When family matriarch Gloria dies, a raucous multi-day wake begins, testing her family’s stamina and composure. Depicting the Caribbean tradition called Nine Nights, Natasha Gordon’s play “Nine Night” brings to life this Jamaican-British family’s mourning. Following its 2018 premiere in the UK’s National Theatre, “Nine Night” became the first play written by a Black British woman to run in London’s West End. An acclaimed comedy in the UK, little humor comes across in Round House Theatre’s production. The decision to subdue the script’s comedic potential dulls some of the show’s appeal.
…a new writer to watch…A quality, technical design team and experienced cast deliver a solid production…
Lorraine (Lilian Oben), Gloria’s second daughter and caretaker, forms the beleaguered heart of “Nine Night” as she hosts the celebration and struggles with her grief and unanswered questions. As the family gathers for the wake, tensions bubble up, including between Lorraine’s outspoken daughter, Anita (Kaitlyn Boyer), and Gloria’s judgemental cousin, Maggie (Kim Bey), who constantly finds the British-born members of the family wanting when compared against the examples set in Jamaica. Sibling rivalries brew between Lorraine, her brother Robert (Avery Glymph), and her half-sister Trudy (Joy Demichelle), as they tussle over who will deliver the eulogy at the funeral and the legacy and scars left by their mother. As the nights tick down, secrets emerge and conflicts move from petty to dire.
Natasha Gordon’s script is well-paced, with a weighty premise and ample drama to hold an audience’s attention. In a minor misstep, Timothy Douglas has directed “Nine Night”—nominated for Best New Comedy at the Laurence Olivier Awards—more like a drama. Without the release of humor, the constant squabbles become exhausting. Even in the face of a huge loss, this family struggles to coalesce or compromise.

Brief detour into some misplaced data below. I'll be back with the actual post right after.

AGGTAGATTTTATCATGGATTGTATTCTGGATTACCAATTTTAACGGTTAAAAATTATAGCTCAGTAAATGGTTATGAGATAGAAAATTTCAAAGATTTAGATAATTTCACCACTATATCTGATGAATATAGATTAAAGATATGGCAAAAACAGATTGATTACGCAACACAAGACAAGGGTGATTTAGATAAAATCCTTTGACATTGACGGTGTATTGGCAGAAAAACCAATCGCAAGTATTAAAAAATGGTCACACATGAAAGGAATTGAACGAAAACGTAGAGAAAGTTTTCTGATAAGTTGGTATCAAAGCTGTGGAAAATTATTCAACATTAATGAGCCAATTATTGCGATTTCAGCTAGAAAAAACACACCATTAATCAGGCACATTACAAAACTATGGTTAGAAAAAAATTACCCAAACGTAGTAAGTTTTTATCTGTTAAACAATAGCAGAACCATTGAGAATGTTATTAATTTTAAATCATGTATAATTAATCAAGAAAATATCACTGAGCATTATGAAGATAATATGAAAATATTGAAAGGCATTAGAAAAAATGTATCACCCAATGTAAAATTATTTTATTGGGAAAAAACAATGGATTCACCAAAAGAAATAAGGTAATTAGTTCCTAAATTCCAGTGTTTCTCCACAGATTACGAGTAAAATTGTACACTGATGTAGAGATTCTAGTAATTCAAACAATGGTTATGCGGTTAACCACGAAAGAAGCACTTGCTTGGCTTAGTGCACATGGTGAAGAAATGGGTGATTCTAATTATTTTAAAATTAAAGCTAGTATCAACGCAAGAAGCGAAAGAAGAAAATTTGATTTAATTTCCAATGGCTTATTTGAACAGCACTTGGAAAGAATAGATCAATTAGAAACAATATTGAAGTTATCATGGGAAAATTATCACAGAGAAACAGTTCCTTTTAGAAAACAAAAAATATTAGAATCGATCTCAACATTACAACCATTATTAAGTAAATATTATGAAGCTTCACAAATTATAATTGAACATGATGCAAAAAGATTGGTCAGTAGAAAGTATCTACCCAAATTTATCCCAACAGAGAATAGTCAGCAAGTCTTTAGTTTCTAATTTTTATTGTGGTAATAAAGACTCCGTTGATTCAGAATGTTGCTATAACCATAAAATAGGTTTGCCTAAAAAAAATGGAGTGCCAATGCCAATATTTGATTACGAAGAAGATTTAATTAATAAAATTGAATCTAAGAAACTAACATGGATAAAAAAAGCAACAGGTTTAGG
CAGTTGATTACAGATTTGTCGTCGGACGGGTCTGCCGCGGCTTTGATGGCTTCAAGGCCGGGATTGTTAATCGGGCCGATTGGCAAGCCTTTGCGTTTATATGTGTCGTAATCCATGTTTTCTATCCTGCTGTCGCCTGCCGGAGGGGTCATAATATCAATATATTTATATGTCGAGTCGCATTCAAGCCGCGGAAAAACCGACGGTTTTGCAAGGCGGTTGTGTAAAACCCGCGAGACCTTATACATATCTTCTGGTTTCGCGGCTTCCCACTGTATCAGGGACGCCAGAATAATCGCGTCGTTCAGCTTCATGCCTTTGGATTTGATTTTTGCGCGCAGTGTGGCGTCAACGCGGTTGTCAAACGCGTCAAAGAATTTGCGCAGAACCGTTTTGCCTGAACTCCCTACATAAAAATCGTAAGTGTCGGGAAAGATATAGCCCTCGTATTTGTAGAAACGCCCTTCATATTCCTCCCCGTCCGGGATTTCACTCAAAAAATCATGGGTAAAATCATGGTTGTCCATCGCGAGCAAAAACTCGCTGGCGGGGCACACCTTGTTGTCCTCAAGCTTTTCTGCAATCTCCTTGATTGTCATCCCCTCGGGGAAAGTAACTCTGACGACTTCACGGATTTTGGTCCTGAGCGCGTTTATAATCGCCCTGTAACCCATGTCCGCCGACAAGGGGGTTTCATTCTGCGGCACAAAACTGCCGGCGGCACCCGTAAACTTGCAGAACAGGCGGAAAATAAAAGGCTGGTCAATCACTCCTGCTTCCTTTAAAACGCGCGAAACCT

On a stage bathed in warm yellows and oranges, Gloria’s age shows in the details of her home in a scenic design by Tim Mackabee. A squat, bunny-eared TV sits on the floor beside a sagging ottoman. Shag carpet, vinyl floors, and a wall-papered kitchen date make the home several decades out of fashion. The shelves, walls, and cabinets are ladened with trinkets and kitsch—the possessions accumulated in a long life. Although Gloria is never seen in the flesh, she looms large over the show— literally. When she dies, her enlarged portrait descends, spotlighted above the set, where it remains.
Among the consummate creative team, April Hickman’s costume design and Matthew M. Nielson’s sound design do heavy lifting to support storytelling. Anita dons cute but casual outfits, to the rebuke of some of her older relatives, like the stuffy Maggie. Robert’s polished and preppy attire contacts with Lorraine’s comfortable and understated clothing, reflecting deeper divides between the siblings. Meanwhile, Nielson’s sound design conjures a rollicking party off-stage, with muffled voices and music to fill out the seven person cast.
“Nine Night” brings perspectives and stories too rarely represented to our stages by exploring the Jamaican-British experience. Natasha Gordon broke barriers with this playwriting debut and established herself as a new writer to watch. A quality, technical design team and experienced cast deliver a solid production at Round House Theatre.
Running Time: One hour and 45 minutes with no intermission.
Advisory: Ages 12+
“Nine Night” runs through October 9, 2022 at Round House Theatre, 4545 East-West Highway, Bethesda, MD 20814. For more information and tickets, go online. Masks are required for all guests, regardless of vaccination status, except while eating or drinking in the lobby café area.